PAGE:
Recently, Kaiser Health News, a nonprofit publication that covers health policy, asked the country’s major health insurers how they were managing a very specific and American problem: The hospital bills received by people who were treated for an illness that was almost certainly covid-19, but were unable to get tested, and thus were not eligible to receive the free care mandated by the state.
For the most part, these people were sent to the ER with symptoms like shortness of breath and high fever. They all tested negative for the flu. In one case, a patient returned from a cruise in early March and was immediately referred by his primary care physician to a local hospital, who considered getting his patient quarantined “a matter of public health.” The patient was treated by nurses in protective gear.
At the time, testing was only available for people who had recently returned from China. The news was full of statistics about “presumptive positive” instances of the virus that four months later would come to infect nearly 3 million in the States. The specific man Kaiser spoke to recovered, but was also billed almost $3,000 for his short hospital visit. Now, he’s doing what is by most accounts the most useful thing a person with a surprise hospital bill can do: Talking to reporters, whose publicity may pressure an insurance company to negotiate that number down out of concern for its reputation.
In mid-March, Congress passed legislation requiring insurers to waive the cost of testing and treatment for coronavirus-related care, with the caveat that a patient must have documentation of a positive test. For much of March and April, this was an impossible task, with widespread equipment shortages and strict guidelines about whose risk of infection warranted a swab. Kaiser’s reporting joins a raft of stories about people with bills and harrowing experiences but, due to federal mismanagement and a compounded series of bureaucratic failures, no conceivable way of providing receipts.
It’s a tight metaphor for what’s going on across the country right now, as Americans are forced to spend long hours trying to prove what should be a series of obvious facts: People are getting sick, and they’re losing their jobs. They’re getting evicted and leaving the workforce because there is no way to have both a child and a career when kids are indefinitely home. No longer a series of waves that might crest and recede, the pandemic is a sort of omnipresent muck, the stage on which everyday life is set.
As the Washington Post reported yesterday, the Trump Administration, on the cusp of withdrawing from the World Health Organization, hopes to downplay this new reality, normalizing mass suffering until hundreds of thousands of new cases every day are considered banal. But as the federal government’s messaging urges Americans to “live with the virus being a threat,” its systems of material aid are based on the assumption that anyone seeking help is probably trying to commit fraud, placing the burden on patients and workers to prove they’re living through a pandemic at all. It’s a comparatively small but bewildering offense, making Americans file so much paperwork to show they’re living through a boundless global event.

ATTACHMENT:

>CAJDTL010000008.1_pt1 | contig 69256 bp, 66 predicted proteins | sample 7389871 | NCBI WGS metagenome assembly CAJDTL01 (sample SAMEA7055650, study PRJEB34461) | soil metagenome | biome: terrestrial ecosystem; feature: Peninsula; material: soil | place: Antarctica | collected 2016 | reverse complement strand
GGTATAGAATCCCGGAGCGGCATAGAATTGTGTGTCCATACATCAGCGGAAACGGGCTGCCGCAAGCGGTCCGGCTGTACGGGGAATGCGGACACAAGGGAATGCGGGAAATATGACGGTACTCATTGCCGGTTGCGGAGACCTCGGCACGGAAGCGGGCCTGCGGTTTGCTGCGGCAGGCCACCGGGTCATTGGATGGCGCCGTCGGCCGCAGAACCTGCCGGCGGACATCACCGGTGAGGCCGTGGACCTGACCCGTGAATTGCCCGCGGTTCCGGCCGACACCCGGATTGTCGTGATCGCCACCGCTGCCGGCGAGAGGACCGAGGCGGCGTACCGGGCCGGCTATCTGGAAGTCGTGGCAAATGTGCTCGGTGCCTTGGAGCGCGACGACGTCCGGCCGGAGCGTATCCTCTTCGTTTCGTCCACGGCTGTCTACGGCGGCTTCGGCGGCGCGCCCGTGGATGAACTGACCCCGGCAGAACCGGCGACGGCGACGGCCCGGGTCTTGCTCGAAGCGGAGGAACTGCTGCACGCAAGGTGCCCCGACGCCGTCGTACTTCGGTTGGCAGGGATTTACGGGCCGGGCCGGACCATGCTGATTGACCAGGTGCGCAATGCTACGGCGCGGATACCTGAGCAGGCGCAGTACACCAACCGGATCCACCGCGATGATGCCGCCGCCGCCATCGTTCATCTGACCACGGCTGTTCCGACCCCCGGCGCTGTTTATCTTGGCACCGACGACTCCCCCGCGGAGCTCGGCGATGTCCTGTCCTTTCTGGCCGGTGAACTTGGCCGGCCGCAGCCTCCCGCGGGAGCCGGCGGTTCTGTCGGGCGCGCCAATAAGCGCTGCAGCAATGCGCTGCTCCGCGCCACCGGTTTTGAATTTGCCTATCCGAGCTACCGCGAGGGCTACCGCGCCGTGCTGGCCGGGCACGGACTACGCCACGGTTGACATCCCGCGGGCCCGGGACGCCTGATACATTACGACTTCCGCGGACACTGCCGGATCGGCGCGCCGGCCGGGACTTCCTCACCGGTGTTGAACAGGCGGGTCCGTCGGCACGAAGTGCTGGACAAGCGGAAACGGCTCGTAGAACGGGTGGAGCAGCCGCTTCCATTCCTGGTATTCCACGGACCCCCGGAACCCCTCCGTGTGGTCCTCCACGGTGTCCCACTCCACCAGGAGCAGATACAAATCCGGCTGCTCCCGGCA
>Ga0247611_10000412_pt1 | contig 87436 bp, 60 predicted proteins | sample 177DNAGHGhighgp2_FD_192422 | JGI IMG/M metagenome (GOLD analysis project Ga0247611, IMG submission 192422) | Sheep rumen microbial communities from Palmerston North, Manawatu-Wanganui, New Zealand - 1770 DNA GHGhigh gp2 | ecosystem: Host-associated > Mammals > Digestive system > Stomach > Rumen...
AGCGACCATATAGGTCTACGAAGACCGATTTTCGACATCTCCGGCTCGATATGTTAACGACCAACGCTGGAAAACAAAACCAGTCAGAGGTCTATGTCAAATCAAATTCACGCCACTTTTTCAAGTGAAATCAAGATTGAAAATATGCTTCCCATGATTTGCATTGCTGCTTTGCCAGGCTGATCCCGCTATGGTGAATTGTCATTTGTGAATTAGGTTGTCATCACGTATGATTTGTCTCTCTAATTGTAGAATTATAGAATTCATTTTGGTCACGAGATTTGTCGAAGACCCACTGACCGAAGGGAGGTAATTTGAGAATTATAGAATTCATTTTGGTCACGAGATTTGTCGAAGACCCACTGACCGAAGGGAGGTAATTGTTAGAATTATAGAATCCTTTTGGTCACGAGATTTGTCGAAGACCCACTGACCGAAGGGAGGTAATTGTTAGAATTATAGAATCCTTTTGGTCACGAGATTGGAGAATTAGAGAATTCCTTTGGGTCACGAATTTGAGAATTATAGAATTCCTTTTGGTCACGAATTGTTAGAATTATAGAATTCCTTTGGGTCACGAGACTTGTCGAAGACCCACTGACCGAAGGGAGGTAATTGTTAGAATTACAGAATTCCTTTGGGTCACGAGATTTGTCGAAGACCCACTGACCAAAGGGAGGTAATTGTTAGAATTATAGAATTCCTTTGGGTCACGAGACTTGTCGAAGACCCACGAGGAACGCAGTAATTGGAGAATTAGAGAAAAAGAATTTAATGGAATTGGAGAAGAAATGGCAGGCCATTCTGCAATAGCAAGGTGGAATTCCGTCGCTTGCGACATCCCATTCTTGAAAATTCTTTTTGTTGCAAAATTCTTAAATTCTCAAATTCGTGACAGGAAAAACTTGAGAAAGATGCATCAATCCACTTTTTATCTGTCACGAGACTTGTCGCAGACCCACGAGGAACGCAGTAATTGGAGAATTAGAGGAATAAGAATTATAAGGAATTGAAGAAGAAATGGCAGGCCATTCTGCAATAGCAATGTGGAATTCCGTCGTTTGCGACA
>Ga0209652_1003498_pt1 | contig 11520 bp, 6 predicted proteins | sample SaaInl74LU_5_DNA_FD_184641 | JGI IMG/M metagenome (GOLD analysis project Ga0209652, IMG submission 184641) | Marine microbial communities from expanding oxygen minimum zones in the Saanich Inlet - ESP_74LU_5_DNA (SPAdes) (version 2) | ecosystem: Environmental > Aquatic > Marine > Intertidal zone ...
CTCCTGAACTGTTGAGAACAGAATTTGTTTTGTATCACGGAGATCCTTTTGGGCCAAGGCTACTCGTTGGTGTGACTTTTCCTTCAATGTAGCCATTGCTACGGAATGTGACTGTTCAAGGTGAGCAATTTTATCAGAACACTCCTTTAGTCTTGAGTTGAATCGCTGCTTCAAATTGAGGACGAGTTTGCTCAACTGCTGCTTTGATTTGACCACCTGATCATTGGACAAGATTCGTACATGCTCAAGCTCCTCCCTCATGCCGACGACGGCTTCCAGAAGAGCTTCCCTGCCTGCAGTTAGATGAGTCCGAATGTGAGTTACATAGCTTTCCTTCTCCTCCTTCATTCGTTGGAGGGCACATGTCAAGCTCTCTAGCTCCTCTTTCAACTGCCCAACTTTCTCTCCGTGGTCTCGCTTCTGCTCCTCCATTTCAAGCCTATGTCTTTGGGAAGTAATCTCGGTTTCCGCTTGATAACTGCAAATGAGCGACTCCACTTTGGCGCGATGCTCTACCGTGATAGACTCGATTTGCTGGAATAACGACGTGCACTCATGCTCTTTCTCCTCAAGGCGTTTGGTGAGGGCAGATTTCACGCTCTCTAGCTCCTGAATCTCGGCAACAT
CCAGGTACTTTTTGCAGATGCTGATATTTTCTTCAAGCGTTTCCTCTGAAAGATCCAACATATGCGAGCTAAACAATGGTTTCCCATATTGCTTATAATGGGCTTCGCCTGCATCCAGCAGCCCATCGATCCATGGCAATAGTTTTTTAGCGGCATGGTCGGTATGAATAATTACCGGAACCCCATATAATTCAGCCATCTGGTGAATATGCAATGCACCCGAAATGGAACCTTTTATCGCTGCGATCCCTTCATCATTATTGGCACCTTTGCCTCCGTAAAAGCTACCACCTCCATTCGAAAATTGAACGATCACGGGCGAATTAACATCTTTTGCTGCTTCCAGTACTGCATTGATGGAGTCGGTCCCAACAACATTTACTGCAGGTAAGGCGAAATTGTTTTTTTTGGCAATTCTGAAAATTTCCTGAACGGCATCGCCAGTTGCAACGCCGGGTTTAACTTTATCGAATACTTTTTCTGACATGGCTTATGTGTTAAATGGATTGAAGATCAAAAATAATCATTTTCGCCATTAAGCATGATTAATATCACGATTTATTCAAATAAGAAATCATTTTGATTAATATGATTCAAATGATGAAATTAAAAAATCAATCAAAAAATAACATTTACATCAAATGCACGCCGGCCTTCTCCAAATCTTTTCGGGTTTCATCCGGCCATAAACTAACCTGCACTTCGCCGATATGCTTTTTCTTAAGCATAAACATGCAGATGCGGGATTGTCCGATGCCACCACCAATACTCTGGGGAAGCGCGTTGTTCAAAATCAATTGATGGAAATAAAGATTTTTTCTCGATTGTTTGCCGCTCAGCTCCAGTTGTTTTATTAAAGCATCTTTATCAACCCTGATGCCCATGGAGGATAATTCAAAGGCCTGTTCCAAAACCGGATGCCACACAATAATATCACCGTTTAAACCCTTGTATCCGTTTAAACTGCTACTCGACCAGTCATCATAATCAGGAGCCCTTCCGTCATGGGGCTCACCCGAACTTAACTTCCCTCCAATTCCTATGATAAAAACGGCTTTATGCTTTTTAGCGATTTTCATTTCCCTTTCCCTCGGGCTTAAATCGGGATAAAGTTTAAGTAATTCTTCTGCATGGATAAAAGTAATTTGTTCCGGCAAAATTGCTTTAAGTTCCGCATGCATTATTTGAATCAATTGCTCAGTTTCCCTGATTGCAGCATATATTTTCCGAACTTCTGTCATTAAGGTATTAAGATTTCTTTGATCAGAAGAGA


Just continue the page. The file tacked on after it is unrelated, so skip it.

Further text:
Quite a bit has been written about how terribly ill-equipped the United States was to deal with the pandemic compared to its peers: We’re the only wealthy country without universal and accessible health care; our electorate, conditioned to treat poverty as a product of some great moral failing, has been unable to muster up anything but the most symbolic demonstrations of aid. But this is also the country where, until recently, one of the big questions about social welfare was whether it was appropriate to require state health insurance recipients to log in to an online portal and prove they were working a certain number of hours each week. Many Americans receiving expanded pandemic unemployment still have to prove, somehow, that they’re actively looking for employment even as entire industries evaporate and six states have reversed their reopening plans.
It was foreseeable that Americans would spend the early-onset apocalypse arguing with insurance administrators and filling out broken online forms. In the richest nation in the world, pandemic relief is being built on top of systems calibrated for decades to understand people in need of help as, more than anything, potential criminals. Requiring proof of a positive covid diagnosis for discounted health care draws on the same moral judgment that accompanies asking the state for unemployment funds.
Last month, a policy analyst with the unemployment law group testified in the Senate that the “over-concentration on suspicion of fraud” had significantly contributed to the long wait times and denials that resulted, for instance, in one in four Floridians being unable to secure aid. “States have programmed their computer systems to pause applications at every decision point,” he said, to keep governments from having to pay for anything but the direst need. These have always been malicious tricks to play on people facing difficult circumstances. But in the face of the most consequential event of anyone’s lifetime, it’s never been clearer that forcing the sick and unemployed to endlessly certify the scope of their misfortune isn’t just randomly cruel—it’s what the system was meant to do.